WisCon, Harassment, and Rehabilitation
On Friday, WisCon posted a statement that read in part:
The WisCon committee has completed our harassment review process with regard to Jim Frenkel, who engaged in two reported violations of WisCon’s general and harassment policies at WisCon 37, in 2013 … WisCon will (provisionally) not allow Jim Frenkel to return for a period of four years (until after WisCon 42 in 2018). This is “provisional” because if Jim Frenkel chooses to present substantive, grounded evidence of behavioral and attitude improvement between the end of WisCon 39 in 2015 and the end of the four-year provisional period, WisCon will entertain that evidence. We will also take into account any reports of continued problematic behavior.
Natalie Luhrs has posted a roundup of some reactions. There’s a great deal of anger and frustration over poor communications, procedural failures, and more. I’m still reading, but my initial reaction is that the whole thing has been a mess that went rolling down a hill of mistakes, snowballing into a giant boulder of crap.
I’m still catching up on the conversation, and a lot of people have weighed in more thoughtfully and eloquently than I could. (See Natalie’s roundup for links.) One thing I wanted to talk about, however, was the “provisional” aspect of WisCon’s statement. Because my initial gut-level reaction was that it seemed reasonable to allow for the possibility of growth and change.
A little while back, I responded to an article titled, “The Naive Idiocy of Teaching Rapists Not to Rape.” The thing is, rapists can learn not to rape. People can and do change, especially when they’re confronted with consequences and forced to look at their own actions.
I’ve worked with college students, mostly men, in an early intervention program where we tried to help people recognize and change their own aggressive, boundary-crossing, harassing behaviors. I’ve sat in on batterer’s groups. I’ve spoken with pedophiles after their release from jail. My wife has designed and run domestic violence groups. My father spent much of his life working with juvenile offenders who had committed assault, robbery, rape, and more.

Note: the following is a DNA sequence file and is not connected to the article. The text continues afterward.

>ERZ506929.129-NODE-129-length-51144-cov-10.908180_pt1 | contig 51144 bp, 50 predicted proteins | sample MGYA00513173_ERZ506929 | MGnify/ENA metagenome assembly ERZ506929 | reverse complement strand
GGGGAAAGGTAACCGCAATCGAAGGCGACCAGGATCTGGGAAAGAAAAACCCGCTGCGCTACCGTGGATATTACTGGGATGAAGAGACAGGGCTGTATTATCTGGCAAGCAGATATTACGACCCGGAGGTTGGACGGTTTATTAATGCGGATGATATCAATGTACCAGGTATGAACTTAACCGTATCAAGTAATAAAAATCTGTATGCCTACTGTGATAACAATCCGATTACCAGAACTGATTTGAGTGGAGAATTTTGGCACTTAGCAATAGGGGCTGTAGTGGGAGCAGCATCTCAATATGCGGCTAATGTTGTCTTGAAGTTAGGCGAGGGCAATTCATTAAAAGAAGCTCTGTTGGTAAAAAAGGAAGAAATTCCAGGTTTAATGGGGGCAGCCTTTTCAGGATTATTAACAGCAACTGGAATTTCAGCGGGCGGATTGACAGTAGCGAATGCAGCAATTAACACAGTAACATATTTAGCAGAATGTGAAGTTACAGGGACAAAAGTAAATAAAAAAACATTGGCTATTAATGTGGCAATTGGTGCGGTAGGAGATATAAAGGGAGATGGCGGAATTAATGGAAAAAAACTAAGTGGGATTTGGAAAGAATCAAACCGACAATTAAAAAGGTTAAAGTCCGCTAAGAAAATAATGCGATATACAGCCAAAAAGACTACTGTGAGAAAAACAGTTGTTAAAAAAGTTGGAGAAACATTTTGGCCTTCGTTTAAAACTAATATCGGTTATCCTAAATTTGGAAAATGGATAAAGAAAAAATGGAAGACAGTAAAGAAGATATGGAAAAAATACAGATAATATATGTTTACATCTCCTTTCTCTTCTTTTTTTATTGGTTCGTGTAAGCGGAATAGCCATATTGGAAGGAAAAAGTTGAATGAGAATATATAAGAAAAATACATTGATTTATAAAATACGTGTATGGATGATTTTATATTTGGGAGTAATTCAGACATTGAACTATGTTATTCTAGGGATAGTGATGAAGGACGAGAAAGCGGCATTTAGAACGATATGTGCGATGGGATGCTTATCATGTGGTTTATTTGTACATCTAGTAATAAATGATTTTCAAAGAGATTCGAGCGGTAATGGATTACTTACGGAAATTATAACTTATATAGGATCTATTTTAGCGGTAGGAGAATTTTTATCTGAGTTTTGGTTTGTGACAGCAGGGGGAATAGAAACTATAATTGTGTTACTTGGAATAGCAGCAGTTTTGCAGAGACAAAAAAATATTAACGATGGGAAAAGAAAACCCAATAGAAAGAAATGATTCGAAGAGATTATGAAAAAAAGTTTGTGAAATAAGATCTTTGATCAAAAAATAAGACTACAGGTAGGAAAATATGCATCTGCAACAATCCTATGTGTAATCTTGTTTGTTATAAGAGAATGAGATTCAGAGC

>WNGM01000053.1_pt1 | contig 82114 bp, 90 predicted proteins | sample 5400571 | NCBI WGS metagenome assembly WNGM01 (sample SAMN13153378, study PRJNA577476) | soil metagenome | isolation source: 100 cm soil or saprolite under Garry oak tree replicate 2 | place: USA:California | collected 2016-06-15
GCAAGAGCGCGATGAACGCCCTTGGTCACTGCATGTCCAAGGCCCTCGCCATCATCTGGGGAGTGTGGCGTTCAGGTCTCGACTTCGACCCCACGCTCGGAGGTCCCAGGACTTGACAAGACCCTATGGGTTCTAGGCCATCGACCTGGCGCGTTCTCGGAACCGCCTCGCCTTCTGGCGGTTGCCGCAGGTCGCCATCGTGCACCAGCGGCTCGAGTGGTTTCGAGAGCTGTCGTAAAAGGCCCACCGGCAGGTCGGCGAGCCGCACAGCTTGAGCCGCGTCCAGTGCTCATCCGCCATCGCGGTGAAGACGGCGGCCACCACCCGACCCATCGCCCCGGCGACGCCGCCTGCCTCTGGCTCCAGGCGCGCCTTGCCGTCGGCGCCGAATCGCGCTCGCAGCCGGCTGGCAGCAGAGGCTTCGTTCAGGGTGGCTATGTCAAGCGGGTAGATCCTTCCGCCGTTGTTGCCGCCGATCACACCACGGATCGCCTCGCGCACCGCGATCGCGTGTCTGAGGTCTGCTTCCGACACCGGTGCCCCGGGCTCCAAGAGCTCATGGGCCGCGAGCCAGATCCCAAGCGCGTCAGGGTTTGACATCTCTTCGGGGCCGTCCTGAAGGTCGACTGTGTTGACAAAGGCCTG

People can change. It’s kind of a no-brainer. Our behavior changes throughout our lifetime. We learn new habits, new values, and new choices. I’ve said and done things in the past that I wouldn’t dream of doing today, because I’ve learned better. We all have.
Does that mean all rapists and harassers will come to see the error of their ways if we only give them another chance? Of course not. Some people go right back to the same pattern of hostile behavior. But others can and do come to recognize the harm they’ve done to others, and find a new path.
I believe very strongly that there should be consequences for our actions. But I also believe in education and rehabilitation.
I don’t know if Jim Frenkel will ever truly accept responsibility for what he’s done, or if he’ll change a pattern of harassing behavior that goes back decades. He seemed genuinely remorseful when he spoke to me about this several years ago, but his behaviors didn’t change.
I hope this time is different. I hope the consequences of his loss of employment and being banned from his local convention force him to confront his choices, and that he comes out a better man.
The problem is when we choose to make his growth and change more important than the safety and security of his victims and potential victims.
When you’ve wronged someone and they throw you out of their life, you don’t get to force your way back in to prove that you’ve changed. You don’t get to violate their boundaries because you want to apologize. If the wronged party chooses to forgive and to allow you back into their lives, that’s one thing. If they choose not to, then you need to accept that loss as a consequence of your actions.
WisCon banned a known serial harasser on a relatively short-term “provisional” basis. While I share the same philosophical hope and belief for change, they’ve taken the choice away from his victims.
WisCon is not a judicial body. They are not a rehabilitation program. In my opinion, they are not qualified to judge the sincerity of serial harassers, many of whom have spent years or decades learning to hide their behavior behind the mask of the “nice guy.” Their job is to investigate complaints, and when those complaints are found to be valid, to take steps to protect their membership.
Protection for Frenkel came in the form of WisCon’s investigation process. I believe every complaint should be investigated and decided based on evidence and testimony. In this case, there have been multiple people reporting incidents, with multiple witnesses backing them up. According to the WisCon Harassment Policy, Frenkel also has the right to appeal the decision. Again, I think that’s reasonable.
But throughout this process, despite what I believe to be the best of intentions in a difficult and ugly situation, WisCon has failed to protect its members.